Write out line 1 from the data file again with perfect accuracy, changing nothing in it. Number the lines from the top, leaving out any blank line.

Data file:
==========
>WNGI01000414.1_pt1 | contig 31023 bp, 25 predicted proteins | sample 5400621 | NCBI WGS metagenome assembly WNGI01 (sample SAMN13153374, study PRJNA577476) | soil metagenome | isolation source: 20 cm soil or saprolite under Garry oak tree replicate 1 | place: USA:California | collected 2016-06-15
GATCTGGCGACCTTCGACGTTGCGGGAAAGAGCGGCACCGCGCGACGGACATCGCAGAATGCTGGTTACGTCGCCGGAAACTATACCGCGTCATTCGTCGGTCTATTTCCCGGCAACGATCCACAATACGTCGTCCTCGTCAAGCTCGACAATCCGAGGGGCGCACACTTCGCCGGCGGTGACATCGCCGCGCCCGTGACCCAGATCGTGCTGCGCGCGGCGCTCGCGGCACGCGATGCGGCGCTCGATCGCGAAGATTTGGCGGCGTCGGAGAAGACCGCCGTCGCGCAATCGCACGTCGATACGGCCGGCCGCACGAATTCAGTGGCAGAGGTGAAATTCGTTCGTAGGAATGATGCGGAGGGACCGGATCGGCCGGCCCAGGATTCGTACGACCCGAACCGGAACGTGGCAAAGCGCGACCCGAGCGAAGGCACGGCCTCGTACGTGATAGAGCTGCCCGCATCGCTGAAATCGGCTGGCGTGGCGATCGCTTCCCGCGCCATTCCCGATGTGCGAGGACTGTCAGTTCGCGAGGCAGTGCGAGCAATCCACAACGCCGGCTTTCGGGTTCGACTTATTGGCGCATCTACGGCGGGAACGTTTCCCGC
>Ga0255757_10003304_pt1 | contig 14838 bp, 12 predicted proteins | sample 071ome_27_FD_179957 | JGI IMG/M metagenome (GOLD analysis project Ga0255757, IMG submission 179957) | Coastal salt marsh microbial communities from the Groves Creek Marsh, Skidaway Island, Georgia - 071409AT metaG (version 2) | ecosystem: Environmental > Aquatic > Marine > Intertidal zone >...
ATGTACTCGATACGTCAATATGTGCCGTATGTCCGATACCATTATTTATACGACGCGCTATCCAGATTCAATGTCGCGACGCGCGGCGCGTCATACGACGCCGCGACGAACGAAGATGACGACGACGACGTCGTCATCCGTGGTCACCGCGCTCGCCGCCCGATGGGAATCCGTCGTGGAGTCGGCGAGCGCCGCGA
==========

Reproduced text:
>WNGI01000414.1_pt1 | contig 31023 bp, 25 predicted proteins | sample 5400621 | NCBI WGS metagenome assembly WNGI01 (sample SAMN13153374, study PRJNA577476) | soil metagenome | isolation source: 20 cm soil or saprolite under Garry oak tree replicate 1 | place: USA:California | collected 2016-06-15